Past Cases

In re Fannie Mae Securities Litigation

Status Past Case

Practice area Securities Litigation & Investor Protection

Court United States District Court, District of Columbia

Case number 04-1639, MDL No. 1668


On December 5, 2013, the Honorable Richard J. Leon for the United States District Court for the District of Columbia granted final approval of a $153 million settlement, ending this nearly decade-long certified securities fraud class action and multidistrict litigation against Federal National Mortgage Association (Fannie Mae) and its former accountant, KPMG, LLP.

In his opinion, Judge Leon stated, the settlement constitutes one of “the largest securities class action settlements in the history of our Circuit (since the Private Securities Litigation Reform Act (PSLRA) went into effect in 1996).”

The litigation and settlement are also significant given the risk investors faced in trying to hold Fannie Mae accountable since it is a public company that operates under a congressional charter. Specifically, during the course of the litigation, the government intervened and attempted to place Fannie Mae into receivership of the Federal Housing Finance Authority (FHFA), which could have blocked investors from any type of recovery.

Over the course of nearly ten years of litigation, more than five years included extensive discovery, producing more than 67 million pages of documents, deposing 123 fact witnesses, and 35 expert witnesses; multiple rounds of briefing on dispositive motions; several appeals; and a constitutional challenge to FHFA’s regulation of Fannie Mae.

Cohen Milstein served as local counsel for the Lead Plaintiffs, Ohio Public Employees Retirement System (OPERS) and the State Teachers Retirement System of Ohio (STRS).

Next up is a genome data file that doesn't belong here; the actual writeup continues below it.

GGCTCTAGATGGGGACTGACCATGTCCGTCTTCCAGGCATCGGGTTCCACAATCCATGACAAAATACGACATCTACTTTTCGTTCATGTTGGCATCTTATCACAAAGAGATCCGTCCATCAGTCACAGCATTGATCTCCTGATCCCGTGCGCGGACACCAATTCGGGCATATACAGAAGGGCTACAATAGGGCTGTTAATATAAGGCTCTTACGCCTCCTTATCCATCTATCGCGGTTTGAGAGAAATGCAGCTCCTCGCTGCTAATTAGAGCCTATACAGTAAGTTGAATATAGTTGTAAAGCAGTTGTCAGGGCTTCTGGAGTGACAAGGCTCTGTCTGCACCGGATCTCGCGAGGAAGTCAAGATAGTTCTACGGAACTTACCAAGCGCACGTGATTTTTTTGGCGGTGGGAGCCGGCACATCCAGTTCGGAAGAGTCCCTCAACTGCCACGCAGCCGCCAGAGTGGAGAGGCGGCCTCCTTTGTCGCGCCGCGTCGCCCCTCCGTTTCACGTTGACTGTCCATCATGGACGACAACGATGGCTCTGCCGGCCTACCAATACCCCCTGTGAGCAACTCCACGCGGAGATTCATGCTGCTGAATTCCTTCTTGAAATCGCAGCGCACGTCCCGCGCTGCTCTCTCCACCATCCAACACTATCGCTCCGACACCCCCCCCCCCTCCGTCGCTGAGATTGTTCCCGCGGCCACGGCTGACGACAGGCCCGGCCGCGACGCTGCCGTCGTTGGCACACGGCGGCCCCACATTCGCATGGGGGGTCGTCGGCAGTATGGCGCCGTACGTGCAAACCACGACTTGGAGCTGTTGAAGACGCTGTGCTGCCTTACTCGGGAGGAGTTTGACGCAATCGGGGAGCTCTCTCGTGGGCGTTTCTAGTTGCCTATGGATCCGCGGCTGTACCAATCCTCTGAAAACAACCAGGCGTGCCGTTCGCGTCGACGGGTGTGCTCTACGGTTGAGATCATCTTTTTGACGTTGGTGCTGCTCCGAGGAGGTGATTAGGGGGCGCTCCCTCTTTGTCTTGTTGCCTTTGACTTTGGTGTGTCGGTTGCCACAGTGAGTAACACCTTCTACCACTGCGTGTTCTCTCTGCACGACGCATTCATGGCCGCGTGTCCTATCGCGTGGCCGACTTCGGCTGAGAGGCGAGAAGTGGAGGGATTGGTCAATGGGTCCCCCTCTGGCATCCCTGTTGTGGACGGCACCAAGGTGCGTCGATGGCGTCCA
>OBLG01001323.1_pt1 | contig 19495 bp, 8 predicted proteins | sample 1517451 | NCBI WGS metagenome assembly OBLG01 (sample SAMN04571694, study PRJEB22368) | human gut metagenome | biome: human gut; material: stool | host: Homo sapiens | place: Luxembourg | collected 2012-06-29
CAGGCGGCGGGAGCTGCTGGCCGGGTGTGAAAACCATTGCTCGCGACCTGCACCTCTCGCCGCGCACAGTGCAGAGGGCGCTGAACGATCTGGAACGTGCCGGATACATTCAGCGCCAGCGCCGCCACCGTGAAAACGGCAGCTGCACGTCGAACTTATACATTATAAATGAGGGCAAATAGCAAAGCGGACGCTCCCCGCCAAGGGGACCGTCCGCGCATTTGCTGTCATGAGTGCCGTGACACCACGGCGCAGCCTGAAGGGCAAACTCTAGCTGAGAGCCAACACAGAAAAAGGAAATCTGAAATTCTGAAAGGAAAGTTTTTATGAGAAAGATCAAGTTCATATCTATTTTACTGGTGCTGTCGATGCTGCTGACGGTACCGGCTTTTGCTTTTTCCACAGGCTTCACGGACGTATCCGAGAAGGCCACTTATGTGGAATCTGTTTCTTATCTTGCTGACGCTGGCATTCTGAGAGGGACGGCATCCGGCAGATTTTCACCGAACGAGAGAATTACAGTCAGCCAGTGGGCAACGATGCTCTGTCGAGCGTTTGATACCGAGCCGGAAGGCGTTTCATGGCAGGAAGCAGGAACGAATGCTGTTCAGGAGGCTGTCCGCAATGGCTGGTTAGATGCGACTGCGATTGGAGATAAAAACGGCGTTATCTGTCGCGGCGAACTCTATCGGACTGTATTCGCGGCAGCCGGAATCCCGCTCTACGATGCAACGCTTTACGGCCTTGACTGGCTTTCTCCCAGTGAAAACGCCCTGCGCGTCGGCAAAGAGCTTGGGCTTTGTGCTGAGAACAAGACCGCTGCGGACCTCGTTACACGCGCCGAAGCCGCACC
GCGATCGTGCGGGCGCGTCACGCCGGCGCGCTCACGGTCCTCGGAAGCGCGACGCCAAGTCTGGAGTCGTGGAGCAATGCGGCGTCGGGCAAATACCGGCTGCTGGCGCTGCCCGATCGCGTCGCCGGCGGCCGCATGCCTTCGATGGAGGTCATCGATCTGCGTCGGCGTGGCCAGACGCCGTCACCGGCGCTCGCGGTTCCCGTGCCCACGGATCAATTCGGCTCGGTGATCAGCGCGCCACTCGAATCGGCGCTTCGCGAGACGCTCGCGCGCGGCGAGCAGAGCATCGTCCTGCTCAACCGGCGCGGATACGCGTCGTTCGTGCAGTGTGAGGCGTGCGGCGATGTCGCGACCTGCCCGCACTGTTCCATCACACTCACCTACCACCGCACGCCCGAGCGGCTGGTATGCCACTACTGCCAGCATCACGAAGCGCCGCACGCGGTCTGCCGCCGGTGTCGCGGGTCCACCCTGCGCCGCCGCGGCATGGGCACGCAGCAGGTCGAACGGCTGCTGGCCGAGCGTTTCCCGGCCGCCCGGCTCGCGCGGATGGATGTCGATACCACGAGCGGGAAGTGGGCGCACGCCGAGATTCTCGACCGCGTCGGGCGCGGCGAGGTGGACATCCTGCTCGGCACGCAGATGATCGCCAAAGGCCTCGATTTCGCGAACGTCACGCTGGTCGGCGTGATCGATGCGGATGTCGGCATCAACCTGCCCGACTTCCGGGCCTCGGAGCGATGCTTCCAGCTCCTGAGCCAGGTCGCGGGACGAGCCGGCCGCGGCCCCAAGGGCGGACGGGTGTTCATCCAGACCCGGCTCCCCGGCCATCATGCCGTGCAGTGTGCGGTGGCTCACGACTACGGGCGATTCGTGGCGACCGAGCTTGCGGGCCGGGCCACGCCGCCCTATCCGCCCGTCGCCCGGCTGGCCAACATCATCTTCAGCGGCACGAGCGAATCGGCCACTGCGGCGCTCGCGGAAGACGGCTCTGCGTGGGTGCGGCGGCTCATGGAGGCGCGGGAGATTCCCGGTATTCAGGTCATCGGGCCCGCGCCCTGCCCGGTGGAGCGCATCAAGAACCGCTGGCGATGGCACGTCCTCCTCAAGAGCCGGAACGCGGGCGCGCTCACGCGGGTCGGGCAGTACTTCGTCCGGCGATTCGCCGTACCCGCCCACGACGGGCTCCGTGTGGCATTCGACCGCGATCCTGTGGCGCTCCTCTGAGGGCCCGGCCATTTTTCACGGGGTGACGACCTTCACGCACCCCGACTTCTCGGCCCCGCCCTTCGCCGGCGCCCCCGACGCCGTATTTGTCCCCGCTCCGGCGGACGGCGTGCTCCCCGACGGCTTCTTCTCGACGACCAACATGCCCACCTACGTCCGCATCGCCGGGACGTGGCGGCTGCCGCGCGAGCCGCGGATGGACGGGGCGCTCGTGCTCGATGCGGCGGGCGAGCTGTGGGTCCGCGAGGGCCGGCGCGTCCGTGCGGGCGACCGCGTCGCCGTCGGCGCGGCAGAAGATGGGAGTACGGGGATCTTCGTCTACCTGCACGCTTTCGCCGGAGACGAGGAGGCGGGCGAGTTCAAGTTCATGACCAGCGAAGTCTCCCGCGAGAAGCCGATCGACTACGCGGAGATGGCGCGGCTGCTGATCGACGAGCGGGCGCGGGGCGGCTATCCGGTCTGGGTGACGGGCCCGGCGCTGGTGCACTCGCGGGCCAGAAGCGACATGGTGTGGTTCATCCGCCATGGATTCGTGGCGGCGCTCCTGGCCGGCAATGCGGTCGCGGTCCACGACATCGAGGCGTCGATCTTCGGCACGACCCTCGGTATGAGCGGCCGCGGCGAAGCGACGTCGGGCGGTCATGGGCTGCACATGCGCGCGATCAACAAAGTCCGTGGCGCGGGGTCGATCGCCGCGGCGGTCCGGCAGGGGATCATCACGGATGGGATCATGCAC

Case Background

Fannie Mae was created by Congress and operates as for-profit corporation with private shareholders, with the mission of expanding the national home lending market by buying home loans from private lenders and repackaging them as mortgage-backed securities.

In September 2004, Fannie Mae shareholders filed multiple securities class actions alleging that Fannie Mae, its auditor KPMG, and three of Fannie Mae’s former senior executives violated SEC Rule 10(b) and SEC Rule 10b-5 by intentionally manipulating earnings and violating Generally Accepted Accounting Principles, causing significant losses to investors. Specifically, plaintiffs alleged that the defendants publicly issued materially false and misleading financial reports and other statements that artificially inflated the price of Fannie Mae’s securities between April 17, 2001 through December 22, 2004.

On January 13, 2005, the Court consolidated these class actions into a multi-district litigation action and appointed OPERS and STRS as Lead Plaintiffs.

On January 7, 2008, the Court certified a class composed of approximately one million purchasers of Fannie Mae common stock and call options, and sellers of Fannie Mae put options, during the class period.

In September 2008, while discovery was ongoing, the Federal Housing Finance Agency (FHFA) placed Fannie Mae into conservatorship, essentially converting plaintiffs’ case from one against a private company into a case against the U.S. government. Then, in July 2009, FHFA proposed a rule that 1) subordinated securities litigation claims to the lowest level of the statutory priority for unsecured claims in receivership, and 2) prohibited a regulated entity in conservatorship, such as Fannie Mae, from paying securities litigation claims or making capital distributions (redefined to include securities litigation claims) without the FHFA Director’s approval. Concerned that the rule might effectively block any recovery for their securities fraud claims, plaintiffs filed a separate action in this Court challenging the final rule, Conservatorship and Receivership, 76 Fed. Reg. 35,724 (June 20, 2011), on constitutional and other grounds.

Notwithstanding the parallel proceeding regarding the FHFA rule, the parties filed eight summary judgement motions in this litigation in August 2011 – two by Lead Plaintiffs, and six by the defendants. After hearing oral argument on the motions in June 20212, the Court granted the summary judgment motion of the three individual defendants and dismissed them from the case.

With the remaining five summary judgment motions still pending, the parties agreed to enter formal mediation in 2011. After more than two years of mediation, the parties reached an agreement in principle on March 20, 2013 and finalized the terms of the $153 million agreement and filed for preliminary approval on May 7, 2013.

Case name: In re Fannie Mae Securities Litigation, Case No. 04-1639, MDL No. 1668, United States District Court for the District of Columbia